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Founding Fathers Latter-day Saint History

What Was Wilford Woodruff’s Vision of the Founding Fathers?

The truth is, no one but Wilford Woodruff knows all of the details.

Wilford Woodruff’s vision of the Founding Fathers played a role in the development of temple doctrine. While serving as president of the St. George temple, Woodruff said that early American figures like George Washington, Benjamin Franklin, and Thomas Jefferson asked him for temple ordinances. The Apostle didn’t describe these encounters with as much detail as his daily journal, but there are three key sources where he recounts what happened. In this interview, Jennifer Mackley explains what we know about Wilford Woodruff’s vision.


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What is the historical context for Wilford Woodruff’s vision of the Founding Fathers?

Proxy ordinance work began in Nauvoo, Illinois, with the revelation to Joseph Smith regarding baptisms for the dead in 1840. When the Nauvoo Temple was sufficiently completed in 1845, members of the Church who had been taught the endowment by Joseph Smith began administering the endowment to others. However, no proxy endowments were performed.

In 1851 temple ordinance work was continued in the Council House in Salt Lake City, and in 1855 ordinance work began in the newly constructed Endowment House. But, Brigham Young explained in 1874:

We can, at the present time, go into the Endowment House and be baptized for the dead, receive our washings and anointing, etc. . . . We also have the privilege of sealing women to men, . . . in the Endowment House; but [other ordinances] . . . cannot be done without a Temple.

Brigham Young

The construction of the Salt Lake Temple was less than halfway completed in 1871 when Brigham Young proposed building a temple in St. George, Utah. As soon as the lower story of the St. George temple was finished, the temple was privately dedicated on January 1, 1877, and the administration of ordinances began on January 9, 1877. This was the first time when all the temple ordinances could be performed for the living and by proxy for the dead.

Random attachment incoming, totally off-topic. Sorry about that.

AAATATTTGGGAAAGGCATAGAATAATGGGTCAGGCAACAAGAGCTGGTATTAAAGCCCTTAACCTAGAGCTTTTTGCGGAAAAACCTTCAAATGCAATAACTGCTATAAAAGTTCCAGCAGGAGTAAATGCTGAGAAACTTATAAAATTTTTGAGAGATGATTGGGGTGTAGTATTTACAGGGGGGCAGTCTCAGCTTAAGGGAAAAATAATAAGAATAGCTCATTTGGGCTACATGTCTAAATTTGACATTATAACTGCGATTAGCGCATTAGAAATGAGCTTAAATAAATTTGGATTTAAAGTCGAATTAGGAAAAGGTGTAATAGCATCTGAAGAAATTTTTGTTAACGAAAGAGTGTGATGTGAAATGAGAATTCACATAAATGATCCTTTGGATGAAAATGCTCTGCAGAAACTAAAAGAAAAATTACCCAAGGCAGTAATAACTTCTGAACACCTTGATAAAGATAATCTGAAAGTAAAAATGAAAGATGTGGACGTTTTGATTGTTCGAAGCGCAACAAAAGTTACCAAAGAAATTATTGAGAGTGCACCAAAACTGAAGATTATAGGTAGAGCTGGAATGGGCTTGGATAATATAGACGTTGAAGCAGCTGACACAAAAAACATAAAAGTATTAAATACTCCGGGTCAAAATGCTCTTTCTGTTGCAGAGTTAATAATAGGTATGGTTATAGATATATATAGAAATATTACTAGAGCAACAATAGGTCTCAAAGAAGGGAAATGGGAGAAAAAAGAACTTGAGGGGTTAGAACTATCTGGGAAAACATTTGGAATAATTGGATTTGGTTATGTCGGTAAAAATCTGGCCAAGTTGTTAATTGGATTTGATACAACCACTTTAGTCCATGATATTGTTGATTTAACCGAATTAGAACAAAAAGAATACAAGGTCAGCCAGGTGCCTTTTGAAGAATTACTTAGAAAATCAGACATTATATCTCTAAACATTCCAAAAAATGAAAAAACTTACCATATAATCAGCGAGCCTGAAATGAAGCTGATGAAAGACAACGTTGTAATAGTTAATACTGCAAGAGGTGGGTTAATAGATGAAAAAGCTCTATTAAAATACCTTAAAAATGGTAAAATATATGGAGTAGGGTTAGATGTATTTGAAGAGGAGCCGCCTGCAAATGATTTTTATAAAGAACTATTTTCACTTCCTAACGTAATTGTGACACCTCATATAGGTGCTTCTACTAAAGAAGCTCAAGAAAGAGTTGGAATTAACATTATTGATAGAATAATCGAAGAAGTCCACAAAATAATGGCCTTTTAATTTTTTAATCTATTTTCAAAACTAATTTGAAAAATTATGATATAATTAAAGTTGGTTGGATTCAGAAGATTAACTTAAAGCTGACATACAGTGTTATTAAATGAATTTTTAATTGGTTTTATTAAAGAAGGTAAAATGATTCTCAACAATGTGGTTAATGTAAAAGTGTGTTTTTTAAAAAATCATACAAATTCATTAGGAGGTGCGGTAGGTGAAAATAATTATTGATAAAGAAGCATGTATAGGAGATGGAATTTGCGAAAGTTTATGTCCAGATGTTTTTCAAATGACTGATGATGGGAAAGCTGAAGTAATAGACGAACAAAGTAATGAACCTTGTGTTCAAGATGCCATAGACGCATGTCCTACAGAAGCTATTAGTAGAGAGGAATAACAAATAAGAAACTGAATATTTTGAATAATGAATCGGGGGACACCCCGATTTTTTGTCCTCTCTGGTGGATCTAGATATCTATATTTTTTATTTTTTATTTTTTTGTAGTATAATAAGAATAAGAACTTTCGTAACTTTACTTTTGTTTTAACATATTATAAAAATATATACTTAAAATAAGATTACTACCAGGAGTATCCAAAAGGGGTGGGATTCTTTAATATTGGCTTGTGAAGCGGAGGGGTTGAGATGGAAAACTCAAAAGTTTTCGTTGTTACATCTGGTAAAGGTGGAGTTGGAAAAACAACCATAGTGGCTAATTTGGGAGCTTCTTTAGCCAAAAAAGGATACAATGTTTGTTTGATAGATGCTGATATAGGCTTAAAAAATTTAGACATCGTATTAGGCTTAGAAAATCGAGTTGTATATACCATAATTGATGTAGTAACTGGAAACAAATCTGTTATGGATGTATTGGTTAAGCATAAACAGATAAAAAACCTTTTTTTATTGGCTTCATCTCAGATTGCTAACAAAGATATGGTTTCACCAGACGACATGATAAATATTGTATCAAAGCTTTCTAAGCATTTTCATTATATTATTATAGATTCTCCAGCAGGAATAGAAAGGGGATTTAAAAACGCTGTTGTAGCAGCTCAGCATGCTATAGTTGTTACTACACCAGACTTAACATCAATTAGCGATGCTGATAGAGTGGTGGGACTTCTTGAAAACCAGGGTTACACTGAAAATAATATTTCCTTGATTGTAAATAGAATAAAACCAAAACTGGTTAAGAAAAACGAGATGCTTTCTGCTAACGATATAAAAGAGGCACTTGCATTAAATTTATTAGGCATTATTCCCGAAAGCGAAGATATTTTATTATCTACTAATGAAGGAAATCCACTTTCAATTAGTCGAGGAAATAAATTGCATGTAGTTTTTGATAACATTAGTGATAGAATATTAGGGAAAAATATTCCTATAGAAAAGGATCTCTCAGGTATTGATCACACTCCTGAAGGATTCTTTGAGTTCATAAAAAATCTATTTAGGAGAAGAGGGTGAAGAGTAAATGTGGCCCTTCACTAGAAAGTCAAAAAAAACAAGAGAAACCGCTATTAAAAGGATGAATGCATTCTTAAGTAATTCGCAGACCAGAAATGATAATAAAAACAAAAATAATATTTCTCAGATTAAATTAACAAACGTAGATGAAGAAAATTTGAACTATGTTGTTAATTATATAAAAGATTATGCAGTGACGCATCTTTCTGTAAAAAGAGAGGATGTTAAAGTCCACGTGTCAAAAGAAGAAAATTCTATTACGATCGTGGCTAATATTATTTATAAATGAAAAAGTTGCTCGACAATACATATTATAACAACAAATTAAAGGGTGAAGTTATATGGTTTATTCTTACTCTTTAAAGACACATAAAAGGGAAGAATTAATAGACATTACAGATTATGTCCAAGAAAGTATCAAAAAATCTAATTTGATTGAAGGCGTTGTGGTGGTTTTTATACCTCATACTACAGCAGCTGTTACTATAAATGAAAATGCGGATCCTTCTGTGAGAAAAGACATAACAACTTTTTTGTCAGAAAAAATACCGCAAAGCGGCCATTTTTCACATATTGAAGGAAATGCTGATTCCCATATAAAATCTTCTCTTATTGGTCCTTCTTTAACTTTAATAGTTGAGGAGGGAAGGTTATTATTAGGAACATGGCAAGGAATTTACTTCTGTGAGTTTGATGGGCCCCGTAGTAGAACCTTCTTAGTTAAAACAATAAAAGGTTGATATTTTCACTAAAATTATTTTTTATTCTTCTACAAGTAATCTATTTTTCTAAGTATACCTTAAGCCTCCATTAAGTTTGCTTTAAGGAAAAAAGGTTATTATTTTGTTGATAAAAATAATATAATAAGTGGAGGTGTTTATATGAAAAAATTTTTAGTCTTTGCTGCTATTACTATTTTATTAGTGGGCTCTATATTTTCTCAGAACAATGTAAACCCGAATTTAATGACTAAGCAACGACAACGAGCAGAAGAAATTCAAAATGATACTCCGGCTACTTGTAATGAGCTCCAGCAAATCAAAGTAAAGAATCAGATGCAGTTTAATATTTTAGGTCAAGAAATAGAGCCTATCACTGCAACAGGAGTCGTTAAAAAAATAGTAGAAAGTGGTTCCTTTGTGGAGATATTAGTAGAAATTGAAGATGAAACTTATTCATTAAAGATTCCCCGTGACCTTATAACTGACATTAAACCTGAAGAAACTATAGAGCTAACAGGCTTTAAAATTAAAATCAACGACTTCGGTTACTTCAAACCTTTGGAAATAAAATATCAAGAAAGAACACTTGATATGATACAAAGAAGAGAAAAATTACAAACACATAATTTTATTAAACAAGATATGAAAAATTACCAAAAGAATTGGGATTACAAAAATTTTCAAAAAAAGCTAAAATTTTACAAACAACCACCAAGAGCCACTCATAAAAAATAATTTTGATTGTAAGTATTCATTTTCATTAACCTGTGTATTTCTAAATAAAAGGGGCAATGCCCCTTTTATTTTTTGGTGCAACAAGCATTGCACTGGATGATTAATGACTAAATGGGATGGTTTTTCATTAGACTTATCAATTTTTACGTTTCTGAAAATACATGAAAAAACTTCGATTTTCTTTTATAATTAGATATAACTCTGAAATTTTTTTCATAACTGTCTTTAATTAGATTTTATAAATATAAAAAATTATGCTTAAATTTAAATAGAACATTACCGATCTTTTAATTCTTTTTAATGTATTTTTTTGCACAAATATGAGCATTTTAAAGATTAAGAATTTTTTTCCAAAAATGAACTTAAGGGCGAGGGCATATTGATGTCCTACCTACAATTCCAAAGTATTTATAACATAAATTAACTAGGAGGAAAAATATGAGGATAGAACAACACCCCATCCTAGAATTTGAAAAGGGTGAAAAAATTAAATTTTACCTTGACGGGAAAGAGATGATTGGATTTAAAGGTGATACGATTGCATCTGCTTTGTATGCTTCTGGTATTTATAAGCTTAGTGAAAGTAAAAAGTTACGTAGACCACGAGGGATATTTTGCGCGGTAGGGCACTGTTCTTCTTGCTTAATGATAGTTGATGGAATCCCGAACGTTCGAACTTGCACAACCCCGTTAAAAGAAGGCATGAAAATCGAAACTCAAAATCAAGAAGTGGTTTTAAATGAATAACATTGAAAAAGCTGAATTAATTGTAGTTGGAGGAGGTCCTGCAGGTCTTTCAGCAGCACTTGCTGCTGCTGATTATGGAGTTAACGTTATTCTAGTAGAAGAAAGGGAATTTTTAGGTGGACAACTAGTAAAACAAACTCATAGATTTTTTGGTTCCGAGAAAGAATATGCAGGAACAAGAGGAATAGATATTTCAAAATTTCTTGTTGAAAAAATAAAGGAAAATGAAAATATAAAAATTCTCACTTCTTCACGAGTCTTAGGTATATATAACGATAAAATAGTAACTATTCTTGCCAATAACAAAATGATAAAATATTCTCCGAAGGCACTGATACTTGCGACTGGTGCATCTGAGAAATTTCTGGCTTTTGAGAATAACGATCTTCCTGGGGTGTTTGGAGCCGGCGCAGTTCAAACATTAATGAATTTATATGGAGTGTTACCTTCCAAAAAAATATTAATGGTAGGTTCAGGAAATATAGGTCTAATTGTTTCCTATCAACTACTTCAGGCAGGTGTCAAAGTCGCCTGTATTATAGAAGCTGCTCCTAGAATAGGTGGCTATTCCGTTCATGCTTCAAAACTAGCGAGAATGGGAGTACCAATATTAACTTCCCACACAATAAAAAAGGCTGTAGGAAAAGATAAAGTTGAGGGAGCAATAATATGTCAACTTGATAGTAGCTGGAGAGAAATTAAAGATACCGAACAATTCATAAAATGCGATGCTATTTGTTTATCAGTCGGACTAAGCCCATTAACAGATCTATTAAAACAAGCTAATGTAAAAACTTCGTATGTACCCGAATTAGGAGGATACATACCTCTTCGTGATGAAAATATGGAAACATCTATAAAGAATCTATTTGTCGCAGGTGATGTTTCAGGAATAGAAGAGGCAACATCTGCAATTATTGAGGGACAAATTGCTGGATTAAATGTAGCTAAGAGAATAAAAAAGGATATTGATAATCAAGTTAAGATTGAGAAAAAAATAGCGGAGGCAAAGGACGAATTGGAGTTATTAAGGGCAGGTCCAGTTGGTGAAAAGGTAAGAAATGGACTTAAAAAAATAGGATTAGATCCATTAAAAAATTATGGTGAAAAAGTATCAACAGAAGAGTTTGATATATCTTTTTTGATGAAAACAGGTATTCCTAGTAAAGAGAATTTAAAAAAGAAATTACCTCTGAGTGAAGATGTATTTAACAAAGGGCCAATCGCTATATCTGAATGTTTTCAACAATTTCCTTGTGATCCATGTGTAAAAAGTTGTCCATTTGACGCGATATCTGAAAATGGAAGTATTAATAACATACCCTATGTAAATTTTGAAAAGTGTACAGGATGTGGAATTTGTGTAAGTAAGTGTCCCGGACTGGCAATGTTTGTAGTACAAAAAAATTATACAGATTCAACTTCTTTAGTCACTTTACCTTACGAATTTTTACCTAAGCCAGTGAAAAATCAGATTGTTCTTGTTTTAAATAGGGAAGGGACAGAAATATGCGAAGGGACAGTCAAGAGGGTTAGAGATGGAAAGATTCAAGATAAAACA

Wilford Woodruff had prepared a list of 3,000 family members and focused on completing their proxy baptisms, confirmations, ordinations, washings, anointings, endowments, and sealings. During the first eight months of ordinance work in the St. George Temple, Wilford participated in or presided over:

  • 24,384 baptisms
  • 11,597 endowments
  • the sealing of 3,706 couples and 268 children to their parents
  • 309 second anointings
  • and 53 priesthood adoptions, including thousands of ordinances for his own ancestors.

After the appearance of the Signers in August 1877, Wilford commented:

I thought it very singular, that notwithstanding so much work had been done, and yet nothing had been done for them. The thought never entered my heart, from the fact, I suppose, that heretofore our minds were reaching after our more immediate friends and relatives.

Wilford Woodruff, Discourse, Sept. 16, 1877
Listen to Jennifer Mackley talk about Wilford Woodruff and the mission of Elijah—including his vision of the Founding Fathers.

Which Founding Fathers appeared to Wilford Woodruff?

Wilford Woodruff recorded a list of 100 prominent figures in his journal, including Founding Fathers like Benjamin Franklin, John Adams, Thomas Jefferson:

  1. Abraham Clark
  2. Arthur Middleton
  3. Benjamin Franklin
  4. Benjamin Harrison
  5. Benjamin Rush
  6. Button Gwinnett
  7. Caesar Rodney
  8. Carter Braxton
  9. Charles Carroll
  10. Edward Rutledge
  11. Francis Hopkinson
  12. Francis Lewis
  13. Francis Lightfoot Lee
  14. George Clymer
  15. George Read
  16. George Ross
  17. George Taylor
  18. George Walton
  19. George Wythe
  20. James Smith
  21. James Wilson
  22. John Adams
  23. John Hart
  24. John Morton
  25. John Penn
  26. John Witherspoon
  27. Joseph Hewes
  28. Josiah Bartlett
  29. Lewis Morris
  30. Lyman Hall
  31. Philip Livingston
  32. Richard Henry Lee
  33. Richard Stockton
  34. Robert Morris
  35. Samuel Adams
  36. Samuel Chase
  37. Thomas Heyward
  38. Thomas Jefferson
  39. Thomas Lynch
  40. Thomas McKean
  41. Thomas Nelson
  42. Thomas Stone
  43. William Hooper
  44. William Paca
  45. William Whipple
  46. Amerigo Vespucci
  47. Camillo Benso de Cavour
  48. Chariton Theodor Georgiades de Boësku
  49. Christopher Columbus
  50. Daniel O’Connell
  51. Daniel Webster